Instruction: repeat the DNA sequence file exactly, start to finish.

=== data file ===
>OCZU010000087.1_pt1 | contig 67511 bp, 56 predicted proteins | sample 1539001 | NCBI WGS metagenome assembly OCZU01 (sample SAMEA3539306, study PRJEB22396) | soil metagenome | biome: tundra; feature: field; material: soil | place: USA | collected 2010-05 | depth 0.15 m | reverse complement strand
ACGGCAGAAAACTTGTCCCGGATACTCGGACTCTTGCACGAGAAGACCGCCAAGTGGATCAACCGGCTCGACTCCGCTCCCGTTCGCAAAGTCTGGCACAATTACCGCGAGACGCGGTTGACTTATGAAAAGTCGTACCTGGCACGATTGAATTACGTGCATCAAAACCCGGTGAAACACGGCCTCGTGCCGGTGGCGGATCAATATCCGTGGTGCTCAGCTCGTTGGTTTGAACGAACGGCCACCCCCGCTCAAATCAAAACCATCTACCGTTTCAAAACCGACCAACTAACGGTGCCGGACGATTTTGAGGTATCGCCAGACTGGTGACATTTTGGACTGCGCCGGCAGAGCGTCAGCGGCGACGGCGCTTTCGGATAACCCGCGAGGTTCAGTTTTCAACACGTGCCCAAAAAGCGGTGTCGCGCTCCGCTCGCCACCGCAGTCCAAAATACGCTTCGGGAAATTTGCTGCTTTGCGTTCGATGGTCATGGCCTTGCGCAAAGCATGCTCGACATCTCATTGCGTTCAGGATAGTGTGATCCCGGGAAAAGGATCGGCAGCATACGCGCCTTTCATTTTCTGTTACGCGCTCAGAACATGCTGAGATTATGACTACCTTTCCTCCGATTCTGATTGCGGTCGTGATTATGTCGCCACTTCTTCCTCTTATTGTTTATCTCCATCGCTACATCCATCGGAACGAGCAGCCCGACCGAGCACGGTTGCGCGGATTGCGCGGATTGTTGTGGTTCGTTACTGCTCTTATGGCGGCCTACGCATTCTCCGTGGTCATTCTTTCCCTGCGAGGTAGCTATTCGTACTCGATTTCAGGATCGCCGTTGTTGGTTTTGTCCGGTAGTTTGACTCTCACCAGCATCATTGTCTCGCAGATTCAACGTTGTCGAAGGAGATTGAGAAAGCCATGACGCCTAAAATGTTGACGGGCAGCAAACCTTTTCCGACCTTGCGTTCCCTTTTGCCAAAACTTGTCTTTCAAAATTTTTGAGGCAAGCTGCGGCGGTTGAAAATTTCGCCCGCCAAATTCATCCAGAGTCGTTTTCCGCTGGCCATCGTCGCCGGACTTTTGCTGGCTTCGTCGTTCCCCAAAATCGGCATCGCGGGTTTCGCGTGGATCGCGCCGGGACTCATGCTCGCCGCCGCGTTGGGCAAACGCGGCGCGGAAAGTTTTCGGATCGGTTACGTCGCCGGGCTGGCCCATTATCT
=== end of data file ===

>OCZU010000087.1_pt1 | contig 67511 bp, 56 predicted proteins | sample 1539001 | NCBI WGS metagenome assembly OCZU01 (sample SAMEA3539306, study PRJEB22396) | soil metagenome | biome: tundra; feature: field; material: soil | place: USA | collected 2010-05 | depth 0.15 m | reverse complement strand
ACGGCAGAAAACTTGTCCCGGATACTCGGACTCTTGCACGAGAAGACCGCCAAGTGGATCAACCGGCTCGACTCCGCTCCCGTTCGCAAAGTCTGGCACAATTACCGCGAGACGCGGTTGACTTATGAAAAGTCGTACCTGGCACGATTGAATTACGTGCATCAAAACCCGGTGAAACACGGCCTCGTGCCGGTGGCGGATCAATATCCGTGGTGCTCAGCTCGTTGGTTTGAACGAACGGCCACCCCCGCTCAAATCAAAACCATCTACCGTTTCAAAACCGACCAACTAACGGTGCCGGACGATTTTGAGGTATCGCCAGACTGGTGACATTTTGGACTGCGCCGGCAGAGCGTCAGCGGCGACGGCGCTTTCGGATAACCCGCGAGGTTCAGTTTTCAACACGTGCCCAAAAAGCGGTGTCGCGCTCCGCTCGCCACCGCAGTCCAAAATACGCTTCGGGAAATTTGCTGCTTTGCGTTCGATGGTCATGGCCTTGCGCAAAGCATGCTCGACATCTCATTGCGTTCAGGATAGTGTGATCCCGGGAAAAGGATCGGCAGCATACGCGCCTTTCATTTTCTGTTACGCGCTCAGAACATGCTGAGATTATGACTACCTTTCCTCCGATTCTGATTGCGGTCGTGATTATGTCGCCACTTCTTCCTCTTATTGTTTATCTCCATCGCTACATCCATCGGAACGAGCAGCCCGACCGAGCACGGTTGCGCGGATTGCGCGGATTGTTGTGGTTCGTTACTGCTCTTATGGCGGCCTACGCATTCTCCGTGGTCATTCTTTCCCTGCGAGGTAGCTATTCGTACTCGATTTCAGGATCGCCGTTGTTGGTTTTGTCCGGTAGTTTGACTCTCACCAGCATCATTGTCTCGCAGATTCAACGTTGTCGAAGGAGATTGAGAAAGCCATGACGCCTAAAATGTTGACGGGCAGCAAACCTTTTCCGACCTTGCGTTCCCTTTTGCCAAAACTTGTCTTTCAAAATTTTTGAGGCAAGCTGCGGCGGTTGAAAATTTCGCCCGCCAAATTCATCCAGAGTCGTTTTCCGCTGGCCATCGTCGCCGGACTTTTGCTGGCTTCGTCGTTCCCCAAAATCGGCATCGCGGGTTTCGCGTGGATCGCGCCGGGACTCATGCTCGCCGCCGCGTTGGGCAAACGCGGCGCGGAAAGTTTTCGGATCGGTTACGTCGCCGGGCTGGCCCATTATCT